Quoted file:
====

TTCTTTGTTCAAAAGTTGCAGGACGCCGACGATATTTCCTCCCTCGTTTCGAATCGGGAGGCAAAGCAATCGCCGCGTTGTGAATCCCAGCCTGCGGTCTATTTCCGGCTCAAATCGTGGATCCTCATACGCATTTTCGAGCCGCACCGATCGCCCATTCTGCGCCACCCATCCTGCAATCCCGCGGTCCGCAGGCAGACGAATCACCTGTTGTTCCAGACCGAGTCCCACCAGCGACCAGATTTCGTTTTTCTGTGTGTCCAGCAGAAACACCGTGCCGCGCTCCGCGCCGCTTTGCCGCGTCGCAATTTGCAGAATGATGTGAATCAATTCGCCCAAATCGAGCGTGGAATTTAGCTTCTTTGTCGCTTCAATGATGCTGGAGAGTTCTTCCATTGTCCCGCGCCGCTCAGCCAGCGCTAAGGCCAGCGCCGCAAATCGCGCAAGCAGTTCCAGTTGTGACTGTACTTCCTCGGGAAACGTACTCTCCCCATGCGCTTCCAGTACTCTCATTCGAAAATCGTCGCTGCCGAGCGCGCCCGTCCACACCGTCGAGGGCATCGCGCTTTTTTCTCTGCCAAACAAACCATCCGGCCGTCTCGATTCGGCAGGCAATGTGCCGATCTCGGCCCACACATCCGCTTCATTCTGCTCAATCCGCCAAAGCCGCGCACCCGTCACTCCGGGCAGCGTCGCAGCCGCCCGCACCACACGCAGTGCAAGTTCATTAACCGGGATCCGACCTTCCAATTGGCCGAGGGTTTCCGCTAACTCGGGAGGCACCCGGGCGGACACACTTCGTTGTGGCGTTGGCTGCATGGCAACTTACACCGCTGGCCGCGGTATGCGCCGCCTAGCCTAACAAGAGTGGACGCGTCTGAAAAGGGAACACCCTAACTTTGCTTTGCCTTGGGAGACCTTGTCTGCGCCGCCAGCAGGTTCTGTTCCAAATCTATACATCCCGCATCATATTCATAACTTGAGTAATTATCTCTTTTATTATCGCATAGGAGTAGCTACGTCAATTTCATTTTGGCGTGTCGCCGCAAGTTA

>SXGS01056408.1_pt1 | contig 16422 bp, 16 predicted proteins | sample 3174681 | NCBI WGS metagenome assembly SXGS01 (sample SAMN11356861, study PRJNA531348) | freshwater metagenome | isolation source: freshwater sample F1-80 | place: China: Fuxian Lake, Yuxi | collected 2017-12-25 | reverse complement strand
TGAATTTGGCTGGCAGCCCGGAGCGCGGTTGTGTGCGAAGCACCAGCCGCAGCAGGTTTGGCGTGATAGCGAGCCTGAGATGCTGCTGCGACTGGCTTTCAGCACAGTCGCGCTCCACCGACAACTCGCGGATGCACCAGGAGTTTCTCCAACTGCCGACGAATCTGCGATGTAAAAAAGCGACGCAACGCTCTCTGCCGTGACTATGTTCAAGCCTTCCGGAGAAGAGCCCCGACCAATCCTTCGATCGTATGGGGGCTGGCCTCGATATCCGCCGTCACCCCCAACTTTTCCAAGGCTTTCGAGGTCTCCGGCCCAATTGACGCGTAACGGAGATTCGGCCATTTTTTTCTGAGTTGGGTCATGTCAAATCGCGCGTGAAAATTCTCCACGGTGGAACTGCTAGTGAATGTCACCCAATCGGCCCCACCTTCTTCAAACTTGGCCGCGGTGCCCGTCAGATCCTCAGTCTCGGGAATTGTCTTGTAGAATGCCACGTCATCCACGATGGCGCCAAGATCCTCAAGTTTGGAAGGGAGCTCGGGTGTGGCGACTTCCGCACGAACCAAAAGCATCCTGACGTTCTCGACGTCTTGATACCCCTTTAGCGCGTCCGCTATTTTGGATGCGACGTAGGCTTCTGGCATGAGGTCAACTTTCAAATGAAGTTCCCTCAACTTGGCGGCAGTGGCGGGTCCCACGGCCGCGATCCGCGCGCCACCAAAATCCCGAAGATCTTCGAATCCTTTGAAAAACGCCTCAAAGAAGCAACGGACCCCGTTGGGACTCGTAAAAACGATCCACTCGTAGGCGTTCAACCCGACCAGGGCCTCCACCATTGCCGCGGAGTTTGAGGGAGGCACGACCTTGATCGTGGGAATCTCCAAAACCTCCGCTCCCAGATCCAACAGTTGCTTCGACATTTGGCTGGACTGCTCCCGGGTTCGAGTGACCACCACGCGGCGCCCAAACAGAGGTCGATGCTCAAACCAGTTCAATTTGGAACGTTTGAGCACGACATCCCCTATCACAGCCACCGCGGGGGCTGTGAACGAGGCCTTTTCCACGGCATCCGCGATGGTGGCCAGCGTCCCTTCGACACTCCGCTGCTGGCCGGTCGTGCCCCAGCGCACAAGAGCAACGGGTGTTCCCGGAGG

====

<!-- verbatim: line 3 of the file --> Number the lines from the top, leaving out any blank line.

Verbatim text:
TGAATTTGGCTGGCAGCCCGGAGCGCGGTTGTGTGCGAAGCACCAGCCGCAGCAGGTTTGGCGTGATAGCGAGCCTGAGATGCTGCTGCGACTGGCTTTCAGCACAGTCGCGCTCCACCGACAACTCGCGGATGCACCAGGAGTTTCTCCAACTGCCGACGAATCTGCGATGTAAAAAAGCGACGCAACGCTCTCTGCCGTGACTATGTTCAAGCCTTCCGGAGAAGAGCCCCGACCAATCCTTCGATCGTATGGGGGCTGGCCTCGATATCCGCCGTCACCCCCAACTTTTCCAAGGCTTTCGAGGTCTCCGGCCCAATTGACGCGTAACGGAGATTCGGCCATTTTTTTCTGAGTTGGGTCATGTCAAATCGCGCGTGAAAATTCTCCACGGTGGAACTGCTAGTGAATGTCACCCAATCGGCCCCACCTTCTTCAAACTTGGCCGCGGTGCCCGTCAGATCCTCAGTCTCGGGAATTGTCTTGTAGAATGCCACGTCATCCACGATGGCGCCAAGATCCTCAAGTTTGGAAGGGAGCTCGGGTGTGGCGACTTCCGCACGAACCAAAAGCATCCTGACGTTCTCGACGTCTTGATACCCCTTTAGCGCGTCCGCTATTTTGGATGCGACGTAGGCTTCTGGCATGAGGTCAACTTTCAAATGAAGTTCCCTCAACTTGGCGGCAGTGGCGGGTCCCACGGCCGCGATCCGCGCGCCACCAAAATCCCGAAGATCTTCGAATCCTTTGAAAAACGCCTCAAAGAAGCAACGGACCCCGTTGGGACTCGTAAAAACGATCCACTCGTAGGCGTTCAACCCGACCAGGGCCTCCACCATTGCCGCGGAGTTTGAGGGAGGCACGACCTTGATCGTGGGAATCTCCAAAACCTCCGCTCCCAGATCCAACAGTTGCTTCGACATTTGGCTGGACTGCTCCCGGGTTCGAGTGACCACCACGCGGCGCCCAAACAGAGGTCGATGCTCAAACCAGTTCAATTTGGAACGTTTGAGCACGACATCCCCTATCACAGCCACCGCGGGGGCTGTGAACGAGGCCTTTTCCACGGCATCCGCGATGGTGGCCAGCGTCCCTTCGACACTCCGCTGCTGGCCGGTCGTGCCCCAGCGCACAAGAGCAACGGGTGTTCCCGGAGG